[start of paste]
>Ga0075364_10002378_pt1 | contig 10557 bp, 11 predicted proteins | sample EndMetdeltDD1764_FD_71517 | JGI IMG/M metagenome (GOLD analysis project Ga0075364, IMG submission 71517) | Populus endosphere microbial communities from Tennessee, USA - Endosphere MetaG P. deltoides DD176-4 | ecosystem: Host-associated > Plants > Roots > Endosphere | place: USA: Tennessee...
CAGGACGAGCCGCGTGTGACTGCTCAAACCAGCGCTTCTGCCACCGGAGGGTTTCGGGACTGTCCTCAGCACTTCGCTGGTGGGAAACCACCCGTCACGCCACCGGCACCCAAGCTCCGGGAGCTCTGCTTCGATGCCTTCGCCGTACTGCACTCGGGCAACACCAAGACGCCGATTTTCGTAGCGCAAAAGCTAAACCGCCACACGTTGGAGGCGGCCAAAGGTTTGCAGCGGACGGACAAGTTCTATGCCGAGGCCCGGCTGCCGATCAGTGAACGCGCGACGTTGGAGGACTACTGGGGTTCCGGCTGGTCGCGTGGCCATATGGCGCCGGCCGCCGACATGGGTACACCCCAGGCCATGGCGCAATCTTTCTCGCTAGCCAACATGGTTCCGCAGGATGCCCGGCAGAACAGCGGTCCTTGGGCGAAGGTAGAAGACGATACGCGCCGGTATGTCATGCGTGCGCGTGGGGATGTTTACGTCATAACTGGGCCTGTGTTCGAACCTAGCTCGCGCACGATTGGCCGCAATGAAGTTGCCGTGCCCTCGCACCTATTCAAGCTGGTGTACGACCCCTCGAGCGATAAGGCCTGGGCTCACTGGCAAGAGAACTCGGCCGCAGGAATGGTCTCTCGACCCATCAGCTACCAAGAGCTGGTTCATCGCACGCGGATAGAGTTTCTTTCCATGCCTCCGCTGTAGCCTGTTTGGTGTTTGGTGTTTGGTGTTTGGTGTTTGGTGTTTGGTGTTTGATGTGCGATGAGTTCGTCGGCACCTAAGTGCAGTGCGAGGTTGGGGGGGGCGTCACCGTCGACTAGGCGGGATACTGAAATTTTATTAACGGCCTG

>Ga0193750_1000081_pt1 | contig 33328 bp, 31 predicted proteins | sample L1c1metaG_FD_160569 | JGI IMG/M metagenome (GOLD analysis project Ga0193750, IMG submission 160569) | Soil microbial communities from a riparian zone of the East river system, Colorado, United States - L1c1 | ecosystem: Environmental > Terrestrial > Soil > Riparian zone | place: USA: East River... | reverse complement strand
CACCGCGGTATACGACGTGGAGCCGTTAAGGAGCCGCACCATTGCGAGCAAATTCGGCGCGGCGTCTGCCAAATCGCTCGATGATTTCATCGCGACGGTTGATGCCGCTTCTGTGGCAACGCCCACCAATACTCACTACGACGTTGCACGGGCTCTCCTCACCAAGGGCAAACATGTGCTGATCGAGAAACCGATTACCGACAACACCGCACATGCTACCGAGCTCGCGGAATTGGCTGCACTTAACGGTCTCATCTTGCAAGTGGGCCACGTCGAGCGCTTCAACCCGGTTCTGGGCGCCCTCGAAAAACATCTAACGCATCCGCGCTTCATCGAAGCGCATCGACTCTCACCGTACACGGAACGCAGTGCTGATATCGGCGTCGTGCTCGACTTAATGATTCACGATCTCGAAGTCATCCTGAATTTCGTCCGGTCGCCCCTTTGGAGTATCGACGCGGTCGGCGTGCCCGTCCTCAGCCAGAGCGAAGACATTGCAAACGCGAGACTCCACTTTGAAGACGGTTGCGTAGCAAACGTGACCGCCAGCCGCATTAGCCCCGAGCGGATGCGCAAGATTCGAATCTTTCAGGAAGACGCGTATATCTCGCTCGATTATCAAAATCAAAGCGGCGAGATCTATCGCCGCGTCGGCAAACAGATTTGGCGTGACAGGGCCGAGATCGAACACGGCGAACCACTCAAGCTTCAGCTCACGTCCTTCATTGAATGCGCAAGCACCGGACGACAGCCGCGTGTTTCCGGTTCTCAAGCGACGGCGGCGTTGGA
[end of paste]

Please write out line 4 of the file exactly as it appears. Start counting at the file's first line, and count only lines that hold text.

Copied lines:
CACCGCGGTATACGACGTGGAGCCGTTAAGGAGCCGCACCATTGCGAGCAAATTCGGCGCGGCGTCTGCCAAATCGCTCGATGATTTCATCGCGACGGTTGATGCCGCTTCTGTGGCAACGCCCACCAATACTCACTACGACGTTGCACGGGCTCTCCTCACCAAGGGCAAACATGTGCTGATCGAGAAACCGATTACCGACAACACCGCACATGCTACCGAGCTCGCGGAATTGGCTGCACTTAACGGTCTCATCTTGCAAGTGGGCCACGTCGAGCGCTTCAACCCGGTTCTGGGCGCCCTCGAAAAACATCTAACGCATCCGCGCTTCATCGAAGCGCATCGACTCTCACCGTACACGGAACGCAGTGCTGATATCGGCGTCGTGCTCGACTTAATGATTCACGATCTCGAAGTCATCCTGAATTTCGTCCGGTCGCCCCTTTGGAGTATCGACGCGGTCGGCGTGCCCGTCCTCAGCCAGAGCGAAGACATTGCAAACGCGAGACTCCACTTTGAAGACGGTTGCGTAGCAAACGTGACCGCCAGCCGCATTAGCCCCGAGCGGATGCGCAAGATTCGAATCTTTCAGGAAGACGCGTATATCTCGCTCGATTATCAAAATCAAAGCGGCGAGATCTATCGCCGCGTCGGCAAACAGATTTGGCGTGACAGGGCCGAGATCGAACACGGCGAACCACTCAAGCTTCAGCTCACGTCCTTCATTGAATGCGCAAGCACCGGACGACAGCCGCGTGTTTCCGGTTCTCAAGCGACGGCGGCGTTGGA